At the heart of writing is the desire to leave something behind, and the fear of impermanent technology deters talented writers from taking up hypertext. Some developers, however, are using new technology as the basis for sharing history with future generations, and a new research project at Microsoft offers a glimpse into a quest for permanence which might border on obsessive.
The MyLifeBits project records photos and video, archives IM conversations and web history—even preferred TV programs, and allows the user to annotate these bits with voice and text. Much of the value of MyLifeBits relies on the SenseCam, which allows the user to experience the moment without the interruption afforded by most cameras:
There is a strong demand for capture of life experiences, whether in photos, videos, or written accounts. However, few people want to miss the experience in order to be the camera operator. Furthermore, many people who have stuck with photography, and especially digital photography, have ended up feeling overwhelmed by their large collection of photos, and only get enjoyment from a chosen few that are selected for albums. The SenseCam allows photos to be captured automatically using sensors to trigger picture-taking. Here we show SenseCam data that has been imported into MyLifeBits. The sensor readings are plotted and corresponding photos can be displayed.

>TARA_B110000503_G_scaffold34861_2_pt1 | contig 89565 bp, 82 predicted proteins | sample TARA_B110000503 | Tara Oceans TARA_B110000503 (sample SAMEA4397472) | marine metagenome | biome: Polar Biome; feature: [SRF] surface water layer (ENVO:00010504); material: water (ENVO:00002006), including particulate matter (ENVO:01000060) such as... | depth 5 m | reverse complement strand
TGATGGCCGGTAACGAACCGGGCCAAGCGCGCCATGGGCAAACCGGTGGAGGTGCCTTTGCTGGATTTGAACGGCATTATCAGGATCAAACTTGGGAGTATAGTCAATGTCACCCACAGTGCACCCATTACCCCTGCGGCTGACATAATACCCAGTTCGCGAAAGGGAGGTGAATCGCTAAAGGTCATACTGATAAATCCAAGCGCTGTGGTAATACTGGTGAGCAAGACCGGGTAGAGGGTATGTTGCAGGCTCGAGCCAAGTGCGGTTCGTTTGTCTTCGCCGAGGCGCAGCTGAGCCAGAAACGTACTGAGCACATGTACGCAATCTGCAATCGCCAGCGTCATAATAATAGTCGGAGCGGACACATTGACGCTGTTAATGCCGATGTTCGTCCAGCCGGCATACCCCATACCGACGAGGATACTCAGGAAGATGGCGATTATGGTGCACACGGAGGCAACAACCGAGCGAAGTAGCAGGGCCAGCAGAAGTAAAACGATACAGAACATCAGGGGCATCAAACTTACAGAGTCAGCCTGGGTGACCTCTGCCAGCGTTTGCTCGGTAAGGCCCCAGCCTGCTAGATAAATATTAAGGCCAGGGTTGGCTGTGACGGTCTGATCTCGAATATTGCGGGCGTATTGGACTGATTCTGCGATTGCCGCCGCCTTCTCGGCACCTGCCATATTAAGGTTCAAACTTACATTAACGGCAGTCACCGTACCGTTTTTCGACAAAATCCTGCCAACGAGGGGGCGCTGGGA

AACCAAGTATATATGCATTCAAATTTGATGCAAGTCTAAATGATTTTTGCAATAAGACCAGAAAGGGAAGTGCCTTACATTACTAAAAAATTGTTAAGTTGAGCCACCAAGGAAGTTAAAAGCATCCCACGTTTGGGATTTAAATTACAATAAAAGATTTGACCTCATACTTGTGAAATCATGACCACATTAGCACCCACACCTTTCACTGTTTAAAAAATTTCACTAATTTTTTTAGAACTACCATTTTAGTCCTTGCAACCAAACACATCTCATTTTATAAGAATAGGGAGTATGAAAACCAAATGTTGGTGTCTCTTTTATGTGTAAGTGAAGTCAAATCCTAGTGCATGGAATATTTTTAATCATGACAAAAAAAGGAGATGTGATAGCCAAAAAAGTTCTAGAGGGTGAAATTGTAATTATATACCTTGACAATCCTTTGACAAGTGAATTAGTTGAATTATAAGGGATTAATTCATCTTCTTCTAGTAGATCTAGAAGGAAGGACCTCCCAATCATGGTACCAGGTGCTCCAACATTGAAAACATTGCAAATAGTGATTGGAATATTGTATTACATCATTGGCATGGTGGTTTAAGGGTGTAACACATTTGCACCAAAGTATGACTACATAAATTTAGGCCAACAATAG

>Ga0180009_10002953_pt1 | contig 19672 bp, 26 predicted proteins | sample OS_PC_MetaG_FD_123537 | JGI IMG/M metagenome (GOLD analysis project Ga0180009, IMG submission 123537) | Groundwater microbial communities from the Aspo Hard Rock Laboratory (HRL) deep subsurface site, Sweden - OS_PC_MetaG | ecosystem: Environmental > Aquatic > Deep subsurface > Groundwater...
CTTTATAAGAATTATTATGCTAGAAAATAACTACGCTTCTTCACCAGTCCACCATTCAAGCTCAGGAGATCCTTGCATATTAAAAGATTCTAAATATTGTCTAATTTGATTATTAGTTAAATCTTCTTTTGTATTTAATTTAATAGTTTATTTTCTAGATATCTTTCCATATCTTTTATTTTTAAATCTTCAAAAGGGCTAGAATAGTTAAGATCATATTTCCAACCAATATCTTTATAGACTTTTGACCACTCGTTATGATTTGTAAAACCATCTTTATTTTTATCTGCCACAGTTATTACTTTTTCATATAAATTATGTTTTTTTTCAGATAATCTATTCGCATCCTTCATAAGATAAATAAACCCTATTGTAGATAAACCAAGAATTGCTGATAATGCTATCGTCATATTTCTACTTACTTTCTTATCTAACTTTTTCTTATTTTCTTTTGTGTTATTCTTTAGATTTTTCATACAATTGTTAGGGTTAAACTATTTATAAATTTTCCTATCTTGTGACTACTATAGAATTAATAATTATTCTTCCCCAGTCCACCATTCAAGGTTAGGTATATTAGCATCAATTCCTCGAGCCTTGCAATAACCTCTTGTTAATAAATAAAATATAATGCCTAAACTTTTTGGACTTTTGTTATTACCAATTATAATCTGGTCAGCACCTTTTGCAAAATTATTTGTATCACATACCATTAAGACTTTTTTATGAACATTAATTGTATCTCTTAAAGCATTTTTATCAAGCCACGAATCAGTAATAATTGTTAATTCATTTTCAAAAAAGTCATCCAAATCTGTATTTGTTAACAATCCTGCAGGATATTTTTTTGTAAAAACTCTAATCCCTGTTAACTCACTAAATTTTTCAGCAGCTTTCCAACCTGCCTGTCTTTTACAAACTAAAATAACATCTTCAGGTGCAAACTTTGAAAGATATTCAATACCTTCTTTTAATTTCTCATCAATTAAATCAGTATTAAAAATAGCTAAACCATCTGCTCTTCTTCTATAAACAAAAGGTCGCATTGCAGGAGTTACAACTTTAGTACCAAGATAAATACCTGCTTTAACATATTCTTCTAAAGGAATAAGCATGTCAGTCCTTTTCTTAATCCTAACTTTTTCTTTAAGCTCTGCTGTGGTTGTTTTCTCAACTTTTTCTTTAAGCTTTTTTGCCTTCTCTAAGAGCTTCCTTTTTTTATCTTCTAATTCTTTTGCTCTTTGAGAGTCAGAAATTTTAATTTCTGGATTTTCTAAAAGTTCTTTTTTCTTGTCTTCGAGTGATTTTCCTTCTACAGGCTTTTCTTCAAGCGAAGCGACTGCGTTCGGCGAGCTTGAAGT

The idea behind the project is to capture a lifetime of experience into a neat, searchable package. Apparently we’d rather bore our great-great-grandchildren with the details of our most visited social-network pages and our evenings spent watching Jeopardy than leave them complex works of art to serve as glimpses into our deepest emotions.
There’s certainly something to be said for mystery.